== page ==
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About this book

This work presents an investigation of the influence of different modeling approaches on the quality of fuel economy simulations of hybrid electric powertrains. The main focus is on the challenge to accurately include transient effects and reduce the computation time of complex models. Methods for the composition of entire powertrain models are analyzed as well as the modeling of the individual components internal combustion engine and battery. The results shall help with the selection of suitable models for specific simulation tasks and provide a deeper understanding of the dynamic processes within simulations of hybrid electric vehicles.

About the Author

Florian Winke was research associate at the Research Institute of Automotive Engineering and Vehicle Engines Stuttgart (FKFS), where he worked on modeling and simulation of hybrid electric powertrains. After finishing his doctorate, he joined a German automotive manufacturer, where he is working in software development in the field of hybrid operation strategies.

Table of Contents

Frontmatter

Chapter 1. Introduction

Since the beginning of industrialization, the demand for individual mobility has been continuously increasing. Fast growing populations and people striving to improve their standards of living lead to rapid increases in vehicle numbers and traffic. Figure 1.1 illustrates that the trend towards more vehicles continues until today, even in industrialized regions.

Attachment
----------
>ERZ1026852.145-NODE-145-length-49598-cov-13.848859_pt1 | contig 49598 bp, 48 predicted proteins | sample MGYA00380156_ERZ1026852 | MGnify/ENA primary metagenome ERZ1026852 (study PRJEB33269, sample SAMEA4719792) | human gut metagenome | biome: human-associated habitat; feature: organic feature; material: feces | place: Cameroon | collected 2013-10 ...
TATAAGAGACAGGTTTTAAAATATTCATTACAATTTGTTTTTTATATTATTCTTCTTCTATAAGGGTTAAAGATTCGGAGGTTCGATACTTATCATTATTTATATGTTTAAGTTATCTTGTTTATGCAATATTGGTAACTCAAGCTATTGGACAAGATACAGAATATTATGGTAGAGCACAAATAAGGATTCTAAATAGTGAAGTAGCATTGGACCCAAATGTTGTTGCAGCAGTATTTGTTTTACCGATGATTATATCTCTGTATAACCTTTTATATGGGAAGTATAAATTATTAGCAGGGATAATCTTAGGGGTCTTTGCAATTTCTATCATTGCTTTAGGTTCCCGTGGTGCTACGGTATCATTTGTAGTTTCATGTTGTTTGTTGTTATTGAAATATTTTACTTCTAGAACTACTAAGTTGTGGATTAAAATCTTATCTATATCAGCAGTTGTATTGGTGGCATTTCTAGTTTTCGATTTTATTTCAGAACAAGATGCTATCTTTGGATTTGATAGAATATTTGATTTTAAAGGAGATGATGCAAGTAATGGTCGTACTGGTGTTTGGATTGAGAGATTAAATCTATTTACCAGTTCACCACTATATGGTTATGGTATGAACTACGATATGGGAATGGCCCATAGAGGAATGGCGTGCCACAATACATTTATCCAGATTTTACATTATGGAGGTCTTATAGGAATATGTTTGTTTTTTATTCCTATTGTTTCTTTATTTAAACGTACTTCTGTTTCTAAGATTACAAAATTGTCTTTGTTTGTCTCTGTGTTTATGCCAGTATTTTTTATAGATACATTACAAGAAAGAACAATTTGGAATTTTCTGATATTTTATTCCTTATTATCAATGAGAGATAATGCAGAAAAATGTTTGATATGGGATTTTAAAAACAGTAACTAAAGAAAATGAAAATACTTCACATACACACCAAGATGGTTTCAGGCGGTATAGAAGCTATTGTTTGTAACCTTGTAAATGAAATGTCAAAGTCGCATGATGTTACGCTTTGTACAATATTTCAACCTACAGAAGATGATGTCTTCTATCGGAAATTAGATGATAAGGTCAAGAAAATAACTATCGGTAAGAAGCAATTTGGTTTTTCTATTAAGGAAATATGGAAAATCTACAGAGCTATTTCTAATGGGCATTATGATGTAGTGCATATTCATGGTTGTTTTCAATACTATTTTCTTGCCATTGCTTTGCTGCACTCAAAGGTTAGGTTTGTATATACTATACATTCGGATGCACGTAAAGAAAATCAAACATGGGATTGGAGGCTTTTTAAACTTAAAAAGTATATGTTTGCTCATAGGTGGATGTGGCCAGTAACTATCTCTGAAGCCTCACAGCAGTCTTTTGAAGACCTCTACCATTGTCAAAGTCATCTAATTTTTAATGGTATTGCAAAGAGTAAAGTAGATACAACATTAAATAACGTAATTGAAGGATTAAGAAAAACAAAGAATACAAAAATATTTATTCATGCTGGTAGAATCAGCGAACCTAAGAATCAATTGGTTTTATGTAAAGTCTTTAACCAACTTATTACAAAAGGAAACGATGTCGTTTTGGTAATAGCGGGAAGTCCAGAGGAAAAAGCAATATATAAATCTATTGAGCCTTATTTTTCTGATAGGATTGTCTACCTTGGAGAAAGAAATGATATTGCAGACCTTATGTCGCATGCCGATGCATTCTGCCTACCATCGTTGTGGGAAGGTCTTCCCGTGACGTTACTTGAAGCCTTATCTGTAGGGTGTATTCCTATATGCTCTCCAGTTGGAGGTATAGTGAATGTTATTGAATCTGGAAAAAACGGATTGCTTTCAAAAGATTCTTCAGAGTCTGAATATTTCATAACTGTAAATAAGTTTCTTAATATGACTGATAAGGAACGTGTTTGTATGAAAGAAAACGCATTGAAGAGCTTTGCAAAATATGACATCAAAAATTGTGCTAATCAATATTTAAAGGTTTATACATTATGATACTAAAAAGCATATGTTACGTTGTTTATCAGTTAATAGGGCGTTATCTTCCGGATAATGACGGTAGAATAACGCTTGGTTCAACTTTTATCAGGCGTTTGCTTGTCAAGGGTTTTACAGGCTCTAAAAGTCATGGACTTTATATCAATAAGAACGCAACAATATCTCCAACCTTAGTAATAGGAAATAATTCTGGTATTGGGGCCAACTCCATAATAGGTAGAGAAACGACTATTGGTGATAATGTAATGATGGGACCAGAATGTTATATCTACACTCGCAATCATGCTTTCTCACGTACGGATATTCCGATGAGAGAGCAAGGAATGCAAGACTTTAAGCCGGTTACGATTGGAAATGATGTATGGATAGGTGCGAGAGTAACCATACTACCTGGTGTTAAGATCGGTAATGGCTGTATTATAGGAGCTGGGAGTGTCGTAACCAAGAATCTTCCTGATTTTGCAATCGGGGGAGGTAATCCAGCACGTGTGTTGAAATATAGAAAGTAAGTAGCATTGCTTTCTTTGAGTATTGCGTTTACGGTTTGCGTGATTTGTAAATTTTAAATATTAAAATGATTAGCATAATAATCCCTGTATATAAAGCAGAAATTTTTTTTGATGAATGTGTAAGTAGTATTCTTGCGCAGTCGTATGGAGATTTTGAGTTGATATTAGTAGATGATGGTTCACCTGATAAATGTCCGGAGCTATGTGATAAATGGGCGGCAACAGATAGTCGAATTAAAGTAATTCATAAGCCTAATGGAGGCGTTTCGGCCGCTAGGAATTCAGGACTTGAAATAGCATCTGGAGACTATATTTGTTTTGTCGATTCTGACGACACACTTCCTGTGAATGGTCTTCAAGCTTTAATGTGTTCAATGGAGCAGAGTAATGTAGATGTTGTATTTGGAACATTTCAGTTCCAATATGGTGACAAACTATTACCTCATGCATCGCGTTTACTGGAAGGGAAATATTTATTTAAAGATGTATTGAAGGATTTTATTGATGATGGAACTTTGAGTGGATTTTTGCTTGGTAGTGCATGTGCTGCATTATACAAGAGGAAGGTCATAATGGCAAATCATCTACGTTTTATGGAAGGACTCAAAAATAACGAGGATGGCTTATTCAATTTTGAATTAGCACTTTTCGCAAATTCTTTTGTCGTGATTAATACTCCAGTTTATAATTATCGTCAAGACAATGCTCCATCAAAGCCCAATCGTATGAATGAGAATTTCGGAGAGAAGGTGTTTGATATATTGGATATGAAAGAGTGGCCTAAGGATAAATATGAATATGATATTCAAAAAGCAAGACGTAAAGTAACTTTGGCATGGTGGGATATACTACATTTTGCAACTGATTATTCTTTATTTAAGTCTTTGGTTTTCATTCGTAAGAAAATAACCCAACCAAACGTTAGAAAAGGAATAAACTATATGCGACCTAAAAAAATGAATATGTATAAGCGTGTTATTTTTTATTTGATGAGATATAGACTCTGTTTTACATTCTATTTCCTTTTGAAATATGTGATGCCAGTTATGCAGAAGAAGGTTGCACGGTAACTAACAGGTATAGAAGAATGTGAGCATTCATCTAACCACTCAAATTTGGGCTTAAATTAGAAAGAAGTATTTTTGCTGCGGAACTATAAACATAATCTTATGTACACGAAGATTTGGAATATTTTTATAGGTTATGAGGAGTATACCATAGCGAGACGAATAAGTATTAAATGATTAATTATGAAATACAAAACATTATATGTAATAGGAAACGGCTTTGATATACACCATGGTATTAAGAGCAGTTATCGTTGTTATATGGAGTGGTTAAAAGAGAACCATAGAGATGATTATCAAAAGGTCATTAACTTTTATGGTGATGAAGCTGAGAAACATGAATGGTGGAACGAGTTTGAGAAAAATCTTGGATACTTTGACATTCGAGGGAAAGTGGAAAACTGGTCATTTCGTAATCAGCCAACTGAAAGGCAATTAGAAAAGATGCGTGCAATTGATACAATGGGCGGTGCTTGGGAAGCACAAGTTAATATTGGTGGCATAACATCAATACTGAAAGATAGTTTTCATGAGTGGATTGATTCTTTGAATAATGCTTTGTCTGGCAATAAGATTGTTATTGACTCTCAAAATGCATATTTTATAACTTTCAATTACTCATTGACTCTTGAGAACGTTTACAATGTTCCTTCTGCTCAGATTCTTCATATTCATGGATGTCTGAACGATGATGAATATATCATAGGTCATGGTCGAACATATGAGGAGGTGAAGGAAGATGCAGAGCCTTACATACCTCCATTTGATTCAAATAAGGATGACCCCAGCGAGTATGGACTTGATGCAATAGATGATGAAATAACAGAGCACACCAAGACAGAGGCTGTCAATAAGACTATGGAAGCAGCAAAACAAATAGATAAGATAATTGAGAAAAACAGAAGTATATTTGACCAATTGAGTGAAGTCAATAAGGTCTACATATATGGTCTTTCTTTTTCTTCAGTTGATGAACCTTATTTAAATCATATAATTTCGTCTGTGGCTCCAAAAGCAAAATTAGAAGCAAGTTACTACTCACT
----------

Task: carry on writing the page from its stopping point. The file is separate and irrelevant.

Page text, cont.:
Florian Winke

Chapter 2. Powertrain

For this work, multiple powertrain models were developed that differ in the way that dynamic effects are taken into account. All of these models were built up with a modular structure so that it is possible to interchange and compare different sub models of the powertrain components.
Florian Winke

Chapter 3. Internal Combustion Engine

Within a parallel HEV powertrain, the internal combustion engine represents the determining component with respect to fuel consumption and pollutant emissions. Several different approaches can be taken for the simulation of internal combustion engines. The following list presents the most common model types in order of increasing complexity.
Florian Winke

Chapter 4. Battery

As the secondary energy storage, batteries are key components in hybrid powertrains. Even for charge sustaining hybrids, where ultimately all energy comes from fuel, the efficiency and the dynamic behavior of the electric energy storage has a significant impact on the fuel consumption and driving performance. However, the availability of detailed models is often problematic which is why it is important to understand the impact of battery models with different complexity on powertrain simulations.
Florian Winke

Chapter 5. Summary and Conclusion

For this work, a range of component and powertrain models for HEV were developed. The main goal was to provide an overview of possible modeling approaches and their impact on the results of consumption and CO2 oriented simulations. In order to understand the underlying mechanisms and to analyze varying boundary conditions, a set of engine and vehicle concepts was developed that stretches from a Sub-Compact Car to a fullsize SUV and from a naturally aspirated 2-cylinder MPI engine to a turbo charged 4-cylinder DI engine (all SI engines).
Florian Winke

Backmatter

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